Does Suzuki’s perky middleweight still make sense?
What we said then
“Since the SV650’S introduction in 1999, the 90° V-twin has built up a huge fanbase consisting of owners who bought the bike as a stepping stone from a freshly-licensed novice or people who simply want a solid, reliable workhorse.
The engine is just as adept at motorway cruising as it is at slicing through congestion and it is actually comfortable over distance. On the downside, it’s vulnerable to corrosion and the suspension is a little basic, although years on sale has led to an abundance of aftermarket parts. Overall, the SV may be cheap but it’s still a bloody good motorcycle.” MCN SV650S reintroduction, first ride | August 3, 2010
But what is it like now?
I’ve fond memories of the secondgeneration SV having had a silver N version for a year in 2005. That bike immediately impressed as a willing, do-it-all pup of a lightweight twin and this faired ’06 version from Wheels Motorcycles in Peterborough brings those happy memories flooding back.
It’s a fairly standard example with just 6400 miles showing on its fairingmounted instrument pod and rides well, too, with no glitches or slop. The perky, pull-from-anywhere, freerevving Suzuki V-twin remains one of motorcycling’s greats and is both easy for novices and enjoyable enough for more experienced types, while the handling and manners are light, neutral and instinctive.
Best of all, though, is how well the SV has aged. In this form it’s nearly 13 years old and is based on a model that goes even further back, to 1999, so there’s no electronics and, being a fairly budget machine, few frills: the clocks are a little basic, the brakes and suspension slightly crude. Those angular looks, too, are now more than a little dated. But despite all that, the SV is still great to ride – practical and versatile, but also engaging and fun. There are still few better first big bikes – especially for the money.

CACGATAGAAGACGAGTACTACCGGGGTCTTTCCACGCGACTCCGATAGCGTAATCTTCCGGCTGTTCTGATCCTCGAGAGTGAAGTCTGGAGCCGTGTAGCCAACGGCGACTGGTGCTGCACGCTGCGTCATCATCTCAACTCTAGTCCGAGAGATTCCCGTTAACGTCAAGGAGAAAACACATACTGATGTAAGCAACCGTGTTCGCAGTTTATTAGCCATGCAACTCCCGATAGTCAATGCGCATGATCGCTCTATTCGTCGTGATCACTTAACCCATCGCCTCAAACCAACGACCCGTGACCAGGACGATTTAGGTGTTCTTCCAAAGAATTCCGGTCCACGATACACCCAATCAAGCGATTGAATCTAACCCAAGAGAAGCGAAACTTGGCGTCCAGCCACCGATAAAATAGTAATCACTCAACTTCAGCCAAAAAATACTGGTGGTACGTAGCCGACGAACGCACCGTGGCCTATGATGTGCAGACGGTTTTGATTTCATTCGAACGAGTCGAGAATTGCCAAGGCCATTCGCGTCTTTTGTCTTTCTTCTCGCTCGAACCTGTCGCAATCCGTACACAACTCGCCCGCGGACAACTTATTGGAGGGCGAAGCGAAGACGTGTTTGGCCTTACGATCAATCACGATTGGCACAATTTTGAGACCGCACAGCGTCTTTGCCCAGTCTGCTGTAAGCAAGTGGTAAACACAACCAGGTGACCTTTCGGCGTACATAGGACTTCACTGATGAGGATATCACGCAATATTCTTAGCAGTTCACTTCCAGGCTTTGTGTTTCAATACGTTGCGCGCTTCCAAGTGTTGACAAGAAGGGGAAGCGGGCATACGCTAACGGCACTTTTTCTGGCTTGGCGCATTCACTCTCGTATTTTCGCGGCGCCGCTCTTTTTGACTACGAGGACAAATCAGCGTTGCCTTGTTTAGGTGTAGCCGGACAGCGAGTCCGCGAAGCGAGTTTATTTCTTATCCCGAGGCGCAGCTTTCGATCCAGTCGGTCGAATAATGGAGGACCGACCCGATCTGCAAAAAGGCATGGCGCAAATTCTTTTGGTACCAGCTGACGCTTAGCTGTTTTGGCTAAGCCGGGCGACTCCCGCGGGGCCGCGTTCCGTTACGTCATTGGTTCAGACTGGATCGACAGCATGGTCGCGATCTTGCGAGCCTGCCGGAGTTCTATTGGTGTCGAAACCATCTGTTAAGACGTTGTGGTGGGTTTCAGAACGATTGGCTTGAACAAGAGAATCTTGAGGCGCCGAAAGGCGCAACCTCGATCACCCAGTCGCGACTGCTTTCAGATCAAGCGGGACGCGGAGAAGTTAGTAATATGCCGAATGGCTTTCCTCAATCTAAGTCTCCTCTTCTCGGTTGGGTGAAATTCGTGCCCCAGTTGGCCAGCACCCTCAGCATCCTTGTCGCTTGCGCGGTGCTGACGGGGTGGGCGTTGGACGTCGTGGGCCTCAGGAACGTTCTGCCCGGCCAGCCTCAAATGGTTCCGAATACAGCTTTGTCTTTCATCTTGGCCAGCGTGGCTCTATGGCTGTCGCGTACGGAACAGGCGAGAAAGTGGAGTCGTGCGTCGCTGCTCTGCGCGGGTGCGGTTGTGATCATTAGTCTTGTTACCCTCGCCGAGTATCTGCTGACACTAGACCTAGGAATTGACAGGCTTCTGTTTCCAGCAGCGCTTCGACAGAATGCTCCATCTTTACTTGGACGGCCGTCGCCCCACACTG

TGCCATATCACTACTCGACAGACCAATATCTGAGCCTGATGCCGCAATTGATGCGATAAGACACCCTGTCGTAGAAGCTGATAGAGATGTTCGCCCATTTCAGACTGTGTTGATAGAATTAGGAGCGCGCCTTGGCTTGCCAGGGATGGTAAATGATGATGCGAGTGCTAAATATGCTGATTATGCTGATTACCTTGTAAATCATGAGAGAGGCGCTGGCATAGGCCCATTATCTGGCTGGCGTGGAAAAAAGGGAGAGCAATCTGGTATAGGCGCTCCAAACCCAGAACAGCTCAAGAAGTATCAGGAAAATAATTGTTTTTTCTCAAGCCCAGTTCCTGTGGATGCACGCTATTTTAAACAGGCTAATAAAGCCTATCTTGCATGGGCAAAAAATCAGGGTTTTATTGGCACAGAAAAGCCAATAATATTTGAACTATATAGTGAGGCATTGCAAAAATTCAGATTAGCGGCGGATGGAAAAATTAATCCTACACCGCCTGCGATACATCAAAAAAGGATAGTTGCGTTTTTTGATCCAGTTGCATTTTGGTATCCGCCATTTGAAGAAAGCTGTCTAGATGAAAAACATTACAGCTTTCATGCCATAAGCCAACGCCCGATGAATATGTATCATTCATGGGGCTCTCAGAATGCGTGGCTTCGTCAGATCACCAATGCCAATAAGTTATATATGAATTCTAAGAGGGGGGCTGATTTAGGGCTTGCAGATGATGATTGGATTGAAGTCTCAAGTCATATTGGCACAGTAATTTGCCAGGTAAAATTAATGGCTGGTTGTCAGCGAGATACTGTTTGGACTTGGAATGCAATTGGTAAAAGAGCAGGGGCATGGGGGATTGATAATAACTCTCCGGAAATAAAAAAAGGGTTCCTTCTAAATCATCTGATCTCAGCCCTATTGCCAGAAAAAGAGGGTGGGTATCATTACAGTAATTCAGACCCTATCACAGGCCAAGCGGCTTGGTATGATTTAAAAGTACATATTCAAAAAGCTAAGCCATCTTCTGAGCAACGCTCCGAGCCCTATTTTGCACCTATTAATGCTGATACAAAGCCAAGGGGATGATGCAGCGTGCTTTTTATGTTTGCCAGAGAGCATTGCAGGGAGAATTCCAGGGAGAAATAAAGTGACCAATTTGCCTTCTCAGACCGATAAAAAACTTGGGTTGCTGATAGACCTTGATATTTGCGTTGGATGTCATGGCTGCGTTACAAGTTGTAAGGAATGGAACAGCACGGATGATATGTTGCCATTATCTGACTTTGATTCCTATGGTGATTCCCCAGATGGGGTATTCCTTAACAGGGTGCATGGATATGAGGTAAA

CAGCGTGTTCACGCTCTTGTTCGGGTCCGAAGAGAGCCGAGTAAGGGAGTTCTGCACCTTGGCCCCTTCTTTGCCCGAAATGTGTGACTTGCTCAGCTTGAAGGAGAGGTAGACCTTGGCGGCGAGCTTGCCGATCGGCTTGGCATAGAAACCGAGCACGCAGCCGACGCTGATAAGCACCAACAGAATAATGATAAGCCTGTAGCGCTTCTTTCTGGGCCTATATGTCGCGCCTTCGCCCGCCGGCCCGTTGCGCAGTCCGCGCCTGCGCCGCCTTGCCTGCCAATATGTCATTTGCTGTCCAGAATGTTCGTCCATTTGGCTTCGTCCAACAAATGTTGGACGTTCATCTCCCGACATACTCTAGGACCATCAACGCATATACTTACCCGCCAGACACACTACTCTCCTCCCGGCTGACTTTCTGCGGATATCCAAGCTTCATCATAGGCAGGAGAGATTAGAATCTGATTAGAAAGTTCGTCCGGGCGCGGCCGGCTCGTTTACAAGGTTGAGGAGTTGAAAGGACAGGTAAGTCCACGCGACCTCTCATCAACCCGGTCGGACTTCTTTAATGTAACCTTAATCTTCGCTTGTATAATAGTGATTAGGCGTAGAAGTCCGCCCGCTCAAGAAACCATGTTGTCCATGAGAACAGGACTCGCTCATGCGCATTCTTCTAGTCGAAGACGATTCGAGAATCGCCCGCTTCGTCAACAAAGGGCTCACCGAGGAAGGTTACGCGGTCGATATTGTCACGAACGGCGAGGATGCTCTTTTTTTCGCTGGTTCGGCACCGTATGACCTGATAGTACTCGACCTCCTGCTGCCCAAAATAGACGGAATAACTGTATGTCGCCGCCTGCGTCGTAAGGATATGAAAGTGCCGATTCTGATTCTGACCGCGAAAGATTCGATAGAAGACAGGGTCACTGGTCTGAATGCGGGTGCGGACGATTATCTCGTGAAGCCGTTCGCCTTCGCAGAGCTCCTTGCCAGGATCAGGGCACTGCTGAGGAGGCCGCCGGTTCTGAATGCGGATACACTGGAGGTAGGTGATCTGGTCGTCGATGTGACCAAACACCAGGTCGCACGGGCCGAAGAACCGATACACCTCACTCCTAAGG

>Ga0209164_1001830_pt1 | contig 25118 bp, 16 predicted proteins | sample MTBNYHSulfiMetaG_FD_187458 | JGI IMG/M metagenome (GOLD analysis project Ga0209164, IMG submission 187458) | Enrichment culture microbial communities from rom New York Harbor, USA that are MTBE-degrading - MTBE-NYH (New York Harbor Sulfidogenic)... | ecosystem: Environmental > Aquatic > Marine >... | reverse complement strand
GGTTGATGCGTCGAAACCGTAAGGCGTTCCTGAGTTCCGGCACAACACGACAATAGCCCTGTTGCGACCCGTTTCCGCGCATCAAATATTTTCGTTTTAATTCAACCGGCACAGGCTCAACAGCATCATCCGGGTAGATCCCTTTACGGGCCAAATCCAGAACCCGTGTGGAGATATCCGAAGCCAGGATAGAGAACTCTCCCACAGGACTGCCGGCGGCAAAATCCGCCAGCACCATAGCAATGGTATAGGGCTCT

Common faults explored
Not much goes wrong with SVS. The 645cc V-twin is solid and proven as long as it’s properly looked after, and the uprated aluminium chassis (which replaced the first-generation model’s tubular steel trellis) is straightforward and relatively durable. Cosmetically, though, the finish isn’t the best so they need looking after. This bike’s not bad but a closer examination reveals pitted fork tops to go with some rust of the bellypan bracket and slightly corroded header pipes. It’s not disastrous, but nor is it great for a 6500-mile bike. It would benefit from some TLC.
This is a surprisingly standard example – surprisingly because the SV, like its Suzuki stablemate the Bandit, tends to both get used and abused by novices (and thus touched-up and have parts repaired, replaced or modified) and, as it’s fairly basic, accessorised as well. Not here. Apart from a road-legal stainless Scorpion can plus pleasingly new Bridgestone Battlax 016R tyres, this example is pretty much as it left the factory – which is a good thing as you can then be more confident about what you’re getting.
It’s difficult not to admire Suzuki’s sweet SV650 – especially in half-faired S trim which, thanks to its added weatherbeating abilities greatly enhances its versatility and long-leggedness. But with so many aging examples out there you have to be careful not to land a dud. Slightly disconcerting fork top pitting aside, this one is great. It’s low mileage, reassuringly standard and at a decent price (£2999), which adds up to a great first big bike on a budget.
‘ The free-revving V-twin is one of biking’s best’
If you can find one this close to standard trim, you’ll be laughing